Get beyond the silliness, however, and some of these events have a deeper value to engage and benefit the greater good.
Enter the inaugural Social Media Giving Day this July 15, driven by a relatively new not-for-profit-focused technology platform called Givver.com that was born in politics and now aims to turn Twitter into a philanthropic giving tool.
Dreamed up by a St. Louis “restaurant guy” who formerly worked with Salesforce.com, Givver is off to a good start with celebrities like Bill Maher and various charitable organizations already using it; and there is an effort underway to get some 60 U.S. mayors, as well as state and federal officials to draw up official proclamations cementing Social Media Giving Day into the American psyche every July 15.
“Particularly amongst millennials, there’s an inherent connectivity between social media and charitable giving,” said Chris Sommers, Givver’s founder. “And all walks of organizations recognize that social media goes well beyond snapping pictures of your breakfast or updating which restaurant you’re sitting in, so we hope that Social Media Giving Day ultimately gives greater, more tangible meaning to the use of social media.”
Texting donations for charitable purposes is of course commonplace as we’ve seen with the Red Cross after every natural disaster. Problem being, each time you text a donation, the service providers a la AT&T and Verizon take some 40 percent of the donation.
Givver’s model is more, well, giving. The only charge removed from a donation through Givver is the 2.9 percent plus $0.30 credit card fee — which doesn’t go to Givver at all — but the credit card processing agent, and this happens in any credit transaction.
After first-vetting the platform during last year’s political election season — whether with the Obama campaign or even U.S. congressional hopefuls in Florida — Sommers hopes his Givver platform can be at the center of a storm in social media giving during a season when charity typically lags.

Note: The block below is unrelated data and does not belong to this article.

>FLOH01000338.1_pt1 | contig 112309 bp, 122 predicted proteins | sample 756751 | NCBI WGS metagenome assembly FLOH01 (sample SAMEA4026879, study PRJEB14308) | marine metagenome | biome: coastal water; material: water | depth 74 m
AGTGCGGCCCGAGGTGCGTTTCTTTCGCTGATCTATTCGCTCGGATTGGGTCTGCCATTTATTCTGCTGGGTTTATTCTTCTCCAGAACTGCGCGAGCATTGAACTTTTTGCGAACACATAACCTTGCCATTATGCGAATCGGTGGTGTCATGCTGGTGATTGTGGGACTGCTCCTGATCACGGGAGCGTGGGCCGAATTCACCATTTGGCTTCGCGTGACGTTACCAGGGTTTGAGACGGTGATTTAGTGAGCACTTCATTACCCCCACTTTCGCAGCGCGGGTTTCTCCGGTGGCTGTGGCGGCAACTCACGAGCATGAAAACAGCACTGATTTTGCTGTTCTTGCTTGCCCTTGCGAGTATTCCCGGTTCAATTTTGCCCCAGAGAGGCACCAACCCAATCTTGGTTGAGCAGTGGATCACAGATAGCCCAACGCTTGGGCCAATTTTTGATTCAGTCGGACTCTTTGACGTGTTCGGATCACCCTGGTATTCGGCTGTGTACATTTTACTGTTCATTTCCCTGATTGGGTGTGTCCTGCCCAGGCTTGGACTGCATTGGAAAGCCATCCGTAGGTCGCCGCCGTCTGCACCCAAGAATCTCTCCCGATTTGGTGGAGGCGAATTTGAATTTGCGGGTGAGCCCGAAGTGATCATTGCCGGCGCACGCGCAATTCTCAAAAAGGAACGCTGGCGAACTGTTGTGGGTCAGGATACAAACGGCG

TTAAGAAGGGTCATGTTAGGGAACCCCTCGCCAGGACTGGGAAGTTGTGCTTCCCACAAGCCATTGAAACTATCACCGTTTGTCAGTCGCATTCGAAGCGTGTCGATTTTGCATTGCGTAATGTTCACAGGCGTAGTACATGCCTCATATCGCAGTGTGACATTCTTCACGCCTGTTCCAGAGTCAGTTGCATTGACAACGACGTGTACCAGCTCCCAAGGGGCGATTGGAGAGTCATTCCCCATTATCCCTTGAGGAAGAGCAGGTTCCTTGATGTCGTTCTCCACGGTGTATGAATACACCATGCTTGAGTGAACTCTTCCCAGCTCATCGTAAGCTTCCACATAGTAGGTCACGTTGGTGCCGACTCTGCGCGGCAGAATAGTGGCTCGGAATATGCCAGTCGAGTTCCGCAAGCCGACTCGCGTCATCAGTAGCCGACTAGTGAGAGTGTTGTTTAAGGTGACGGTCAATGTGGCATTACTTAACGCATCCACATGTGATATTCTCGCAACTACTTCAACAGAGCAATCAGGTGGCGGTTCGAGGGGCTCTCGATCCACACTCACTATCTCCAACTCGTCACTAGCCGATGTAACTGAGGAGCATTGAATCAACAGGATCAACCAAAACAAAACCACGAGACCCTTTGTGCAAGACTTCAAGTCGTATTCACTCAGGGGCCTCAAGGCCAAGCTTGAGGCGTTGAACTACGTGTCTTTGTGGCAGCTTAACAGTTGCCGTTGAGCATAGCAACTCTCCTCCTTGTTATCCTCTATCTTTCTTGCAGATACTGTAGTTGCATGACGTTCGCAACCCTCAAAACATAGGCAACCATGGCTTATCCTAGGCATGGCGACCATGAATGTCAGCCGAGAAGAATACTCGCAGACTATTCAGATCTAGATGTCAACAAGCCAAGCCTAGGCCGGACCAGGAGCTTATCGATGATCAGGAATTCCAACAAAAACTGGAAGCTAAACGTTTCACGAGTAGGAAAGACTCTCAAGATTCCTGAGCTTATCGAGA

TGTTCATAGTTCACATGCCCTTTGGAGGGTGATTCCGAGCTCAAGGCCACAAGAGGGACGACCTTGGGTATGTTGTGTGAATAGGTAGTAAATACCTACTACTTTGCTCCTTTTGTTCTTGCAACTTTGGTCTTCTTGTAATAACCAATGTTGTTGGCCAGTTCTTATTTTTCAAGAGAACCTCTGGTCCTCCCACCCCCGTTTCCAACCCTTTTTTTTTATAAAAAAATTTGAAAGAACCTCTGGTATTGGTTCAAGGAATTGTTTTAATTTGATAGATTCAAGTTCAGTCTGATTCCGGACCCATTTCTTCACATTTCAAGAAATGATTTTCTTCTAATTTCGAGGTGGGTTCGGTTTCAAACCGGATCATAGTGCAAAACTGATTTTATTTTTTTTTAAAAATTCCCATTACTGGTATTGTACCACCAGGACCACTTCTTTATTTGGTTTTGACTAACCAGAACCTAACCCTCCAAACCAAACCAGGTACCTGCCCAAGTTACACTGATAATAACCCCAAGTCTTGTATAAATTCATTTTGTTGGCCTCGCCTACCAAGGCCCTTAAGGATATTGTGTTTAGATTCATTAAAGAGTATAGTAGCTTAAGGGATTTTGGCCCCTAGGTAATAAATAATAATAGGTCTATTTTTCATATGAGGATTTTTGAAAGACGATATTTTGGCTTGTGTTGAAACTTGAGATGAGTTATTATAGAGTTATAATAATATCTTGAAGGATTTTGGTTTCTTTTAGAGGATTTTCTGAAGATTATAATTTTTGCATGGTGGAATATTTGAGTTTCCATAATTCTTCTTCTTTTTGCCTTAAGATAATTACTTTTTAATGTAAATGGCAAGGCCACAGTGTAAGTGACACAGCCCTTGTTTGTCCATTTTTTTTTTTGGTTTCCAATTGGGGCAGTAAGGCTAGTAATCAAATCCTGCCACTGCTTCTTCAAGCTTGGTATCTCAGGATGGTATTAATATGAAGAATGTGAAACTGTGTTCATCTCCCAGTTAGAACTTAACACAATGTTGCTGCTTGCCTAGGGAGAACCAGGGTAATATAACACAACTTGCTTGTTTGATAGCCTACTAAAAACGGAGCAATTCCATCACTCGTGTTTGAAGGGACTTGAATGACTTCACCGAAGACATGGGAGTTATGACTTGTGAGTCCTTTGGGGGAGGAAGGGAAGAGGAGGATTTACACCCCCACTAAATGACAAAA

“The idea for Givver originally came out of our fundraising efforts on behalf of the President and other non-profits,” Sommers said. “We recognized the inherent friction and lack of any social connection amongst donors and between the organization and its donors.”
Here’s how Givver works: Visit the site and create an account that includes entering your credit card information into a secure form. Then from that point on, simply Tweet #Give along with a dollar amount at a specific charity, for example: #Give $10 @Fair_Girls. The donation is immediate, surprisingly easy, and (at least for now) Givver doesn’t charge you or the charity a fee.
While July 15 is still more than two months away, Sommers is engaging mayors and other officials nationwide to gain their commitments with Milwaukee Mayor Tom Barrett being the first to officially jump on board Social Media Giving Day.
Will Givver turn July 15 into a philanthropic holiday of sorts? It remains to be seen. But whereas October’s Bald and Free Day have little true value outside of a much appreciated shout out for those with chrome domes, Social Media Giving Day could be a valuable tool in the increasingly leveraged use of charitable endeavors.
Aaron Perlut is founding partner of digital marketing and public relations firm Elasticity, co-founder of the not-for-profit regional marketing initiative Rally Saint Louis, and is a pioneer in the free facial hair movement (no, seriously).